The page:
Comrade Martov, quoting from the interview I gave L’Humanite (signed Étienne Avenard), has interpreted several passages incorrectly.
The interview said that the C.C. (its Menshevik part, of course) secretly and stealthily gave information to the Cadets. This statement of mine has now been confirmed by the discussions at the Congress. It has transpired at this Congress that, as far back as November 1906, Dan went privately to Milyukov and “took tea” with him, Nabokov, and leaders of the Socialist-Revolutionaries and the Popular Socialists. Dan did not consider it necessary to report this either to the C.C. or to the St. Petersburg Committee.
It was this meeting with the Cadets, which was not reported either to the C.C. or to the St. Petersburg Committee, that constituted secretly and stealthily giving information to the Cadets.
Further, the interview states that the Mensheviks did not reject the Cadets’ disgraceful proposal to give the workers’ seats to the Mensheviks in exchange for Menshevik assistance to the Cadets. Comrade Martov points out that the Mensheviks rejected this verbally. I assert that the Mensheviks’ deeds contradicted their verbal rejection; (1) verbally the Mensheviks promised to give all the seats to the worker curia. Actually, when all the workers’ delegates, in a body, called on the Mensheviks (by a majority of 220-230 votes against 10-20) to abandon their “covert support” of the Cadets, the Mensheviks refused to obey them; (2) after January 25, after the conclusion of the Left bloc, the Mensheviks stated in print the condition on which they would assist it—freedom of action for the Menshevik electors at the second stage of the elections. Objectively, this condition could mean only one thing—their readiness to support the Cadets against the Social-Democrats at the second stage.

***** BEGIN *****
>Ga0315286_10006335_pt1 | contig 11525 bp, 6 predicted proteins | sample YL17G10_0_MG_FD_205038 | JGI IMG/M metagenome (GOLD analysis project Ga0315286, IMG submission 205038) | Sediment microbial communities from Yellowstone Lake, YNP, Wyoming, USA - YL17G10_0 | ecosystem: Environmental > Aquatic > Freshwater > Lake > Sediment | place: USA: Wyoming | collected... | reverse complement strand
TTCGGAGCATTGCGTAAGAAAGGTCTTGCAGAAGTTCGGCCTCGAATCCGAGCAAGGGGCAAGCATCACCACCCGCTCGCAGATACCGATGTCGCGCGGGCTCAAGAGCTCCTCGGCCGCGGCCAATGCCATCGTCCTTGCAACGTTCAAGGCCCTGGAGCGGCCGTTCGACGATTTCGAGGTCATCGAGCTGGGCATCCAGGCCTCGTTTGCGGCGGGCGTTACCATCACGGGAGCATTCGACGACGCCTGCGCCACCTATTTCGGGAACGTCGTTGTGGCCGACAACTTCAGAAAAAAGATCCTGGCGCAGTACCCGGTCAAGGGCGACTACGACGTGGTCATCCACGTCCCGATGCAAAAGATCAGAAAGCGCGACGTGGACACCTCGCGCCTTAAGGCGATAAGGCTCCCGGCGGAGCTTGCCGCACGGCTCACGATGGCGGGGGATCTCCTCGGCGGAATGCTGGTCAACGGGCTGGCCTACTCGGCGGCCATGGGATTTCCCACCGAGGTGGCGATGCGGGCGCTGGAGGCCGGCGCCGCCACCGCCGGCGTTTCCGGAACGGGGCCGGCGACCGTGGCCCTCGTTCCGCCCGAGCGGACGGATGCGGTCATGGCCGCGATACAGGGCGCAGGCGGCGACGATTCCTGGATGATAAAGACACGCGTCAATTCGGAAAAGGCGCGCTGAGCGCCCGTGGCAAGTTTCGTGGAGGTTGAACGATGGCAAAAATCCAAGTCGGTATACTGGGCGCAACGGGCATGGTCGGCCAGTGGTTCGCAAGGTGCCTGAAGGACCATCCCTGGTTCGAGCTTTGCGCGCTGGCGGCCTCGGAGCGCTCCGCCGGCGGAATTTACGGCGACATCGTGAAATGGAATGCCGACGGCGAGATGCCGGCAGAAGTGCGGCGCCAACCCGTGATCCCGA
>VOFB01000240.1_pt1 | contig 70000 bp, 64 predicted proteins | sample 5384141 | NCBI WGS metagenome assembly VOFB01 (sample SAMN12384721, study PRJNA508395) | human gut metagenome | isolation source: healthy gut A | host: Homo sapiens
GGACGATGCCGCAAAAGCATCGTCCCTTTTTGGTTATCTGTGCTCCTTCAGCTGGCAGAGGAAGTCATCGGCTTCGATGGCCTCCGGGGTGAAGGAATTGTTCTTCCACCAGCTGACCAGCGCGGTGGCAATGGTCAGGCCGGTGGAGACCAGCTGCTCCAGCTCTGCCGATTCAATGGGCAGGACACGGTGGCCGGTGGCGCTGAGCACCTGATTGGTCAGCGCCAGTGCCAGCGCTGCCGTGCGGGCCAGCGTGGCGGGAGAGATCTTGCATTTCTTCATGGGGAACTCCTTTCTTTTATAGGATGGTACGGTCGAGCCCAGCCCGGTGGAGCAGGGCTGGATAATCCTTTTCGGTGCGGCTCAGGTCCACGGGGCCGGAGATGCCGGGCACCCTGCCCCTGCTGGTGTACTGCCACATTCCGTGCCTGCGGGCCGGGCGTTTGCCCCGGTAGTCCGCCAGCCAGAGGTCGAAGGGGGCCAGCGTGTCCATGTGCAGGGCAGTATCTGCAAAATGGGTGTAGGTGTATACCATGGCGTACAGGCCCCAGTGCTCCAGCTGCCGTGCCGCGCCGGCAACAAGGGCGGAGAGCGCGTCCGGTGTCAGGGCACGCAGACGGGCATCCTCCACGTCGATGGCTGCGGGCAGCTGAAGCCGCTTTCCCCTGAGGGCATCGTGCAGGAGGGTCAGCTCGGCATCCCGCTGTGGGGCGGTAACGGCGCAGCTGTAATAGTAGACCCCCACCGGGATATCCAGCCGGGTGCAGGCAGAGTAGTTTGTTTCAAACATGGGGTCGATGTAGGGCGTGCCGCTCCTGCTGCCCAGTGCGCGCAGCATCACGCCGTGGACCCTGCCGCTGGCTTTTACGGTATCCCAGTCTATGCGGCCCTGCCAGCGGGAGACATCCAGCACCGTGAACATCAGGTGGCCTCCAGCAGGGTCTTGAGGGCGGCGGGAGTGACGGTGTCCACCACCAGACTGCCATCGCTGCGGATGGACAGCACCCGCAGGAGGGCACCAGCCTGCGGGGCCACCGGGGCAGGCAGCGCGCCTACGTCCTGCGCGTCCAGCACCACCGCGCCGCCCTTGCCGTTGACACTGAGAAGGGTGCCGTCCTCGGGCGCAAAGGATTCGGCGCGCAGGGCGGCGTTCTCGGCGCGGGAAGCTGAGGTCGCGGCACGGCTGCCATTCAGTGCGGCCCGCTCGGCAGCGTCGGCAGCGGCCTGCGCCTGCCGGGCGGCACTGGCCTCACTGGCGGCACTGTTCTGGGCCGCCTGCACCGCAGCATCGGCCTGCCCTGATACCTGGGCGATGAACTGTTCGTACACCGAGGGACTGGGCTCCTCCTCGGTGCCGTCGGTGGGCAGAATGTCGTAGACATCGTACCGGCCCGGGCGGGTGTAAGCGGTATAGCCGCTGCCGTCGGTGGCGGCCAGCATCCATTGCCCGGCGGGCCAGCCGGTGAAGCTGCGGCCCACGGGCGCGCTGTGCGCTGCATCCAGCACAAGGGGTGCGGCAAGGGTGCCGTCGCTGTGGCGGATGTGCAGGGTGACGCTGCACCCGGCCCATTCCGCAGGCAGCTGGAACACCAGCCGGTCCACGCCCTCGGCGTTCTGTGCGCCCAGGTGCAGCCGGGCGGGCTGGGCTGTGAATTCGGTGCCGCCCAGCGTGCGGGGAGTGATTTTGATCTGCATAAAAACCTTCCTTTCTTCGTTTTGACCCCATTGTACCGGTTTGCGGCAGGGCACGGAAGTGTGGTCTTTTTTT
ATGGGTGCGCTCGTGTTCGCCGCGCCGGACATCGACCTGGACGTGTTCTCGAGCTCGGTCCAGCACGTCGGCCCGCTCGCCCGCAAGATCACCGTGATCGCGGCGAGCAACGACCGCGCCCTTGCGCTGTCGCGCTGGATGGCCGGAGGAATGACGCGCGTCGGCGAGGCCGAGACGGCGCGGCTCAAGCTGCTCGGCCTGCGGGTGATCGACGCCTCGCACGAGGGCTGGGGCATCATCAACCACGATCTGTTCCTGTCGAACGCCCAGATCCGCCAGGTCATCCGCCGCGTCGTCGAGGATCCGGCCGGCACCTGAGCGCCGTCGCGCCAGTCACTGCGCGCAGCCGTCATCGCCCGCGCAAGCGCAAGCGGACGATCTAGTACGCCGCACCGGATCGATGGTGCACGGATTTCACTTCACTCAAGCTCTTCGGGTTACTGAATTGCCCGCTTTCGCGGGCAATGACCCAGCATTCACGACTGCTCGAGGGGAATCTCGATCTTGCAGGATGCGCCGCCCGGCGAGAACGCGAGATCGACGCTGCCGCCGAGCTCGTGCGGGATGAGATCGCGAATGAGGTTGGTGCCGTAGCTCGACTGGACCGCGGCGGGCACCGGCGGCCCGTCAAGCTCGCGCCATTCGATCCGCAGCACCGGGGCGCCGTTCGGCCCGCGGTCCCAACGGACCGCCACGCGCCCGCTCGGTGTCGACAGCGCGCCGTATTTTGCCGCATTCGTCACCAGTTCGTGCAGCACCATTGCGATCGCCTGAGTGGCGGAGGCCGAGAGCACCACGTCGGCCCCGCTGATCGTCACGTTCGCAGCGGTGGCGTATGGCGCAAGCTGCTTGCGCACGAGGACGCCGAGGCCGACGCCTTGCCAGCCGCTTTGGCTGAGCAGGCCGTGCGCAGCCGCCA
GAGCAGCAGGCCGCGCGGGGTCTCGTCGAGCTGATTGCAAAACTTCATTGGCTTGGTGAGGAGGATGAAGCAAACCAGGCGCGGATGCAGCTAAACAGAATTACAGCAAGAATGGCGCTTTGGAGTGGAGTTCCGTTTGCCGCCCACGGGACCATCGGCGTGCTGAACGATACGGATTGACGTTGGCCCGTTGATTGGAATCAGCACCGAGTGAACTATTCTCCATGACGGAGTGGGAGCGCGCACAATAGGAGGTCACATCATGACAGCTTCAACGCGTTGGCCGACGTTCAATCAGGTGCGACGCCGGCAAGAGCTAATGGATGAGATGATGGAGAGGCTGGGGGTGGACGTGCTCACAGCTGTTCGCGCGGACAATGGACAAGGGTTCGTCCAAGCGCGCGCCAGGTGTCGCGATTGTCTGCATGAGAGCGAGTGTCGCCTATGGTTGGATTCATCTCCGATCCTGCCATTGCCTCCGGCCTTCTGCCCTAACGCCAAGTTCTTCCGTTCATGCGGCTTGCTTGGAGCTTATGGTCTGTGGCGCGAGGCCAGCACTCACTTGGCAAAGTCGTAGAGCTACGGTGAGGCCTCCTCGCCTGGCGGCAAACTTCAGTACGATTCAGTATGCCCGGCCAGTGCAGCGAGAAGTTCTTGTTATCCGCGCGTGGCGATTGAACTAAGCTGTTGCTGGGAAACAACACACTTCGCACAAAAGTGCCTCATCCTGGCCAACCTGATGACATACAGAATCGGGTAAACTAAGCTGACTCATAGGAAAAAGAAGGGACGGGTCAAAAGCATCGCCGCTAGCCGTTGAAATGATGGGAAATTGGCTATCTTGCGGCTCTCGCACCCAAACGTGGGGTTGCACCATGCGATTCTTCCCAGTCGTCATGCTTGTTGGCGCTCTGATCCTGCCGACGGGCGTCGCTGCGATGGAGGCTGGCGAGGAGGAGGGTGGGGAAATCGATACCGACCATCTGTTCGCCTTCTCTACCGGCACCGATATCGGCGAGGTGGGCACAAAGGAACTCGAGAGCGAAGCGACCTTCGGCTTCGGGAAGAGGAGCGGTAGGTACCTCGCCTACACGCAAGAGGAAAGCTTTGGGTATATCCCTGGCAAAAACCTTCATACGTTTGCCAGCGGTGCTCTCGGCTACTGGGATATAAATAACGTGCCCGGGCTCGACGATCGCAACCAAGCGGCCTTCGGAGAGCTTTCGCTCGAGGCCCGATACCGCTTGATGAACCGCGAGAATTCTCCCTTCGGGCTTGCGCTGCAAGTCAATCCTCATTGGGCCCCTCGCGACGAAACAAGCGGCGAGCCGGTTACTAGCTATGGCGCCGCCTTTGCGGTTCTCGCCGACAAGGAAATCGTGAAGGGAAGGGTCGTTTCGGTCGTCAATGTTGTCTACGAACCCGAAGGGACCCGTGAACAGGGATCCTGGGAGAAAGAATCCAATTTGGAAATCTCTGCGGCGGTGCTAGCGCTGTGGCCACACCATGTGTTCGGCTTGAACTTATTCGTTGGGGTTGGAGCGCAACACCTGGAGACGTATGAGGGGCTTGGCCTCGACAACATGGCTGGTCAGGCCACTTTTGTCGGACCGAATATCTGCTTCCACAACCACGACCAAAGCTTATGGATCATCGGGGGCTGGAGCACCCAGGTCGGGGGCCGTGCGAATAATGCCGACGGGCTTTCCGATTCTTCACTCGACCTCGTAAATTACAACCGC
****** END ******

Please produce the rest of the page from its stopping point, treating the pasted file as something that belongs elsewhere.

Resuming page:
See pp. 145-51 of this volume.—Ed.